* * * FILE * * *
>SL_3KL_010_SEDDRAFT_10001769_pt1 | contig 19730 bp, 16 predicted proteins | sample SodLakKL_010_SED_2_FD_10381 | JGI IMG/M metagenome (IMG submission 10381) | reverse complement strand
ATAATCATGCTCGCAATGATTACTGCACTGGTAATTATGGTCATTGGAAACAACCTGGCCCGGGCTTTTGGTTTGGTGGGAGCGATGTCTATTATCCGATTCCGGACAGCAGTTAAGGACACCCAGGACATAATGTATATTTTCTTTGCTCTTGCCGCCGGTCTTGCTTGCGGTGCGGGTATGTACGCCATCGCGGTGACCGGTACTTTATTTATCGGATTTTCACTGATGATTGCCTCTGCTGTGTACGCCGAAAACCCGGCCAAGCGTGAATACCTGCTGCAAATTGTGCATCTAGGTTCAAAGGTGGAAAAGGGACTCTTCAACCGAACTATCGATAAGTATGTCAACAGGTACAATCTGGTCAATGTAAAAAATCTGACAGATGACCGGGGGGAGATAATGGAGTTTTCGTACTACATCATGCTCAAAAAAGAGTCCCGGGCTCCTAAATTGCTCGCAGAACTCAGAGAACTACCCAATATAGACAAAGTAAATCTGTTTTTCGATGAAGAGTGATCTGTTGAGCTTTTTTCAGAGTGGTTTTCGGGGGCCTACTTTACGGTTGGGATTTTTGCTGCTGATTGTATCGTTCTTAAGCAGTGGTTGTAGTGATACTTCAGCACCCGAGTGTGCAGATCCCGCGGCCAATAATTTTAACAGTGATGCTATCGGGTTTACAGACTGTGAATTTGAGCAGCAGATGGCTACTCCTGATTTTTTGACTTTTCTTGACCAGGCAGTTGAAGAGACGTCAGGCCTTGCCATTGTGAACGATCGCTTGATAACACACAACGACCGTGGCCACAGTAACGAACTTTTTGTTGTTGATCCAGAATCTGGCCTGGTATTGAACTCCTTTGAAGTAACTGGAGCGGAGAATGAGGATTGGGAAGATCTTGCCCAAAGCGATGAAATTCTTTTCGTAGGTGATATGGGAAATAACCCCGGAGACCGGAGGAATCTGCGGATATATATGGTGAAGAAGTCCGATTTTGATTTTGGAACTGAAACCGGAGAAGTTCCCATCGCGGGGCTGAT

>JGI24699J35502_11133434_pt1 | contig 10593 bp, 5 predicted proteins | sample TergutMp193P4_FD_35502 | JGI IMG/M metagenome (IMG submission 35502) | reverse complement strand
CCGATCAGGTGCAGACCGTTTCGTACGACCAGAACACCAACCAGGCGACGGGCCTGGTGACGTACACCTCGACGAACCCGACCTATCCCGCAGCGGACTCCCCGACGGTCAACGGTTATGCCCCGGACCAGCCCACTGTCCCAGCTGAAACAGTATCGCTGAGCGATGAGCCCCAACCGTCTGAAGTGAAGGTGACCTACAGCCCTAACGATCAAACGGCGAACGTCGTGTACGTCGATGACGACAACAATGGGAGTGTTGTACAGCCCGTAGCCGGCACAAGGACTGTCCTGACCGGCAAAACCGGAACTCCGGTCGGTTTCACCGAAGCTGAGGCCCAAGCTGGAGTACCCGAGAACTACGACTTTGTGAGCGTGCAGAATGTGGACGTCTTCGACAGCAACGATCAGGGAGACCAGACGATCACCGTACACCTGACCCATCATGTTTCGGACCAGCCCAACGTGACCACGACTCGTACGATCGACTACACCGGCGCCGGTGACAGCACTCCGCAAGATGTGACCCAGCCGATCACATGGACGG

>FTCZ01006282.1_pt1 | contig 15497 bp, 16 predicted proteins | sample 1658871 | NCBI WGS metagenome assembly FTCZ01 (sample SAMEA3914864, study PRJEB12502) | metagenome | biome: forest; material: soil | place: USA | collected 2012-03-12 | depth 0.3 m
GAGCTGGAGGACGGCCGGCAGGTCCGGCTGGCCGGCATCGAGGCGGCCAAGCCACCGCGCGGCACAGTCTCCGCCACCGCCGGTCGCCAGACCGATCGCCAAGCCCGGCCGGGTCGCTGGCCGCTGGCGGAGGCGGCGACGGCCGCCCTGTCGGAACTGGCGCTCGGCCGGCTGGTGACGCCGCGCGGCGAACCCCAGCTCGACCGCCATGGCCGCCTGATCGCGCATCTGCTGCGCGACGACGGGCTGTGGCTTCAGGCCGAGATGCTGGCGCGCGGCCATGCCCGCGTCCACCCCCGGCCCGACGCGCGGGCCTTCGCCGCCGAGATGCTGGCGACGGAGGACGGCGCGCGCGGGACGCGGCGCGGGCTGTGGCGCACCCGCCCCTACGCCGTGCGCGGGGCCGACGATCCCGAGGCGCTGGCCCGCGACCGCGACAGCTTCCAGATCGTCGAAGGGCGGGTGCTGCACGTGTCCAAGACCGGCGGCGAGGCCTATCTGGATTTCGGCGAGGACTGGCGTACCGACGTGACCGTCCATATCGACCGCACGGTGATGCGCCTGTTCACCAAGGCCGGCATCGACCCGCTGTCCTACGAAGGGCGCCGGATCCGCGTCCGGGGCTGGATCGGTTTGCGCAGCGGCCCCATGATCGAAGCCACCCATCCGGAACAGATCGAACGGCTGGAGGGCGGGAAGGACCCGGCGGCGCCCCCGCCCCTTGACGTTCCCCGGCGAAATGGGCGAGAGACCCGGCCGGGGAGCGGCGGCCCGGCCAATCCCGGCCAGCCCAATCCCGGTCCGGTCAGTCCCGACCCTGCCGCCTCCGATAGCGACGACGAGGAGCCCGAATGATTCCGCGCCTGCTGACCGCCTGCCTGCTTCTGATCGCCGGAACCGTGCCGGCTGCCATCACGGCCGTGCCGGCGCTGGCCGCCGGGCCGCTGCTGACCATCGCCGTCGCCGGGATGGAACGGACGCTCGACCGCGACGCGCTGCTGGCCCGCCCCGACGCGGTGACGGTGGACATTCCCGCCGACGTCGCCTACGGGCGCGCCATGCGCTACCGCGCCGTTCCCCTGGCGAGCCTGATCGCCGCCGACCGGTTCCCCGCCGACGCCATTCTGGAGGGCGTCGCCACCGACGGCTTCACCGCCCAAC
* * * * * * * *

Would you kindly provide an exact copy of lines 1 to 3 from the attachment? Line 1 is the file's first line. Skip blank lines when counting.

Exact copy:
>SL_3KL_010_SEDDRAFT_10001769_pt1 | contig 19730 bp, 16 predicted proteins | sample SodLakKL_010_SED_2_FD_10381 | JGI IMG/M metagenome (IMG submission 10381) | reverse complement strand
ATAATCATGCTCGCAATGATTACTGCACTGGTAATTATGGTCATTGGAAACAACCTGGCCCGGGCTTTTGGTTTGGTGGGAGCGATGTCTATTATCCGATTCCGGACAGCAGTTAAGGACACCCAGGACATAATGTATATTTTCTTTGCTCTTGCCGCCGGTCTTGCTTGCGGTGCGGGTATGTACGCCATCGCGGTGACCGGTACTTTATTTATCGGATTTTCACTGATGATTGCCTCTGCTGTGTACGCCGAAAACCCGGCCAAGCGTGAATACCTGCTGCAAATTGTGCATCTAGGTTCAAAGGTGGAAAAGGGACTCTTCAACCGAACTATCGATAAGTATGTCAACAGGTACAATCTGGTCAATGTAAAAAATCTGACAGATGACCGGGGGGAGATAATGGAGTTTTCGTACTACATCATGCTCAAAAAAGAGTCCCGGGCTCCTAAATTGCTCGCAGAACTCAGAGAACTACCCAATATAGACAAAGTAAATCTGTTTTTCGATGAAGAGTGATCTGTTGAGCTTTTTTCAGAGTGGTTTTCGGGGGCCTACTTTACGGTTGGGATTTTTGCTGCTGATTGTATCGTTCTTAAGCAGTGGTTGTAGTGATACTTCAGCACCCGAGTGTGCAGATCCCGCGGCCAATAATTTTAACAGTGATGCTATCGGGTTTACAGACTGTGAATTTGAGCAGCAGATGGCTACTCCTGATTTTTTGACTTTTCTTGACCAGGCAGTTGAAGAGACGTCAGGCCTTGCCATTGTGAACGATCGCTTGATAACACACAACGACCGTGGCCACAGTAACGAACTTTTTGTTGTTGATCCAGAATCTGGCCTGGTATTGAACTCCTTTGAAGTAACTGGAGCGGAGAATGAGGATTGGGAAGATCTTGCCCAAAGCGATGAAATTCTTTTCGTAGGTGATATGGGAAATAACCCCGGAGACCGGAGGAATCTGCGGATATATATGGTGAAGAAGTCCGATTTTGATTTTGGAACTGAAACCGGAGAAGTTCCCATCGCGGGGCTGAT

>JGI24699J35502_11133434_pt1 | contig 10593 bp, 5 predicted proteins | sample TergutMp193P4_FD_35502 | JGI IMG/M metagenome (IMG submission 35502) | reverse complement strand